Coding for Scrubs: Agile Workflow

How understanding this project management methodology will improve your project's efficiency and success rate.

What is Agile?

A product development process that is broken into small, manageable development cycles called sprints. At the end of these sprints, you receive customer feedback and then take action on it before moving on to the next feature. By doing this, you’re actively involving the customer in the process instead of assuming what would work for them. You also aren’t waiting towards the very end of development to receive feedback and only handle one major release every couple of months. Using Agile helps meet goals faster and build team culture and chemistry!

Because Agile breaks everything down into smaller bits, this really helps teams focus on what they need to work on, one feature at a time. It is really easy to get lost in a wave of requests through the traditional way of doing things. These tasks are then broken down into story points. The points are based on the task's complexity and give you a rough idea of how long it might take you to complete.

The most significant difference between traditional and Agile is how the team roles look. In traditional environments, developers are separate from the designers who are separate from the project managers who are separate from the business analysts. (You get the point!) Each team member has their specialty and they stick to it. But with Agile, roles are much more blended and everyone communicates with each other on the project/feature. You still stick with your specialty, but you are more involved with one another.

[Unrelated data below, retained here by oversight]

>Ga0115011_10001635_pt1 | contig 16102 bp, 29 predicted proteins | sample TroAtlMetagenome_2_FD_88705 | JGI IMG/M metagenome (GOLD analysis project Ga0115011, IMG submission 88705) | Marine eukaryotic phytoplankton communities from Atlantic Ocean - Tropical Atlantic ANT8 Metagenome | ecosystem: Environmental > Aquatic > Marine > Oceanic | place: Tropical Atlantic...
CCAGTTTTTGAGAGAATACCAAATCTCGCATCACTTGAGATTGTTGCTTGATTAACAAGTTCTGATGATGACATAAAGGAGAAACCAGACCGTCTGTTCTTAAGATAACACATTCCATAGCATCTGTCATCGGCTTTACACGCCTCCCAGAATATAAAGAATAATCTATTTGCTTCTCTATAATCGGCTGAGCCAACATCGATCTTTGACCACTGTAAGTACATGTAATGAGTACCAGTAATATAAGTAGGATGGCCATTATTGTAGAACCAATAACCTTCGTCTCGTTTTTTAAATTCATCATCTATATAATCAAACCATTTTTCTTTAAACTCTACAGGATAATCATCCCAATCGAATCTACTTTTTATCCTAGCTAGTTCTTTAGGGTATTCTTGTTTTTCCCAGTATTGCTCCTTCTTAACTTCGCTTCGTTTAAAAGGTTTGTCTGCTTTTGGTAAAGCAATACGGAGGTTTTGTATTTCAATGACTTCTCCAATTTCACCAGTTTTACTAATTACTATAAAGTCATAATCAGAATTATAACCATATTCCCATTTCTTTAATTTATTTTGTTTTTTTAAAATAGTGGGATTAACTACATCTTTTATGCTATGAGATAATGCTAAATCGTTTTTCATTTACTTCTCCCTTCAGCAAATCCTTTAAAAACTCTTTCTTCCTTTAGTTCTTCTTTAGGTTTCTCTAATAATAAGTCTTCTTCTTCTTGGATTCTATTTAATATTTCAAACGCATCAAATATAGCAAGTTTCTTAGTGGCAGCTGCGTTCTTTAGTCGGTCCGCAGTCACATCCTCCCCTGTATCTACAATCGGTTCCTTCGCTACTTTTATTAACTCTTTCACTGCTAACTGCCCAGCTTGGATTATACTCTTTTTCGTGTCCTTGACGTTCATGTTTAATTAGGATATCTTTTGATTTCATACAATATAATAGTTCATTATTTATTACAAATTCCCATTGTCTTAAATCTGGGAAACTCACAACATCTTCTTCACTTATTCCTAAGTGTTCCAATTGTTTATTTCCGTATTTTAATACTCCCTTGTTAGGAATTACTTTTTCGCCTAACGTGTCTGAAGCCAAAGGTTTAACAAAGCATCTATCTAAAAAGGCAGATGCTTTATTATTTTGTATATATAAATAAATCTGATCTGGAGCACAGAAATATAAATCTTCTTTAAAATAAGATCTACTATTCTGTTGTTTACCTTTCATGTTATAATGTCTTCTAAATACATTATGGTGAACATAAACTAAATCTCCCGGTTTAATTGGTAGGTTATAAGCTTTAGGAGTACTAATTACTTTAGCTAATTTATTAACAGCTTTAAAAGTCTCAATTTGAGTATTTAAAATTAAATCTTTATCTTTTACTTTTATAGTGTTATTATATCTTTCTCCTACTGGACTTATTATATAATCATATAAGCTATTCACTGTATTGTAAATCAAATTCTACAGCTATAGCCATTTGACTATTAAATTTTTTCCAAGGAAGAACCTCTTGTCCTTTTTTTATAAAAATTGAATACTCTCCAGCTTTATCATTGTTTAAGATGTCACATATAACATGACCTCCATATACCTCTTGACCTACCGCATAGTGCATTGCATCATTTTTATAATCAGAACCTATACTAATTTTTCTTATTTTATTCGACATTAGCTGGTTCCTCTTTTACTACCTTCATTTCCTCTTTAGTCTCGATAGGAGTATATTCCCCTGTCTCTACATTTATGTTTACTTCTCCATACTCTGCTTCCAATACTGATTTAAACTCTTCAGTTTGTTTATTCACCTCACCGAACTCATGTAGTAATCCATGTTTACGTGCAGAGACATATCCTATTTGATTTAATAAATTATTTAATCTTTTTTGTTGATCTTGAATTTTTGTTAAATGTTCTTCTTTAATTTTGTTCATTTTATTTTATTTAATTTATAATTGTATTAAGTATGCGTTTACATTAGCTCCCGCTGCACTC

How to Create an Agile Workflow?

  1. First, make sure your team has an understanding of the principles of Agile and how to adopt the right practices. This means going over everyone’s roles, having a daily standup, making weekly goals, and also communicating about what didn’t go well.
  2. Create realistic sprints that aren’t overwhelming. Remember sprints go on a week-to-week basis, so do not try to do too much in that short timeframe. The whole point of Agile is to make the process more encouraging and comfortable for your team!
  3. Start defining the team roles. Everyone plays a part and it’s important to establish them.
  4. Start working! Once the team has developed the sprint’s backlog items, make sure to have the project manager or owner present them to customers. The team will use that feedback to see what changes need to be made and then can be continued to work on. There will then be a review of everything that has happened before the team moves forward to the next sprint!

Important workflow tools:

  • Document product backlog
  • Plan the sprints
  • Facilitate team collaboration

Helpful Resources for Your Team:

Thank you for reading! I hope everyone gives Agile a try!



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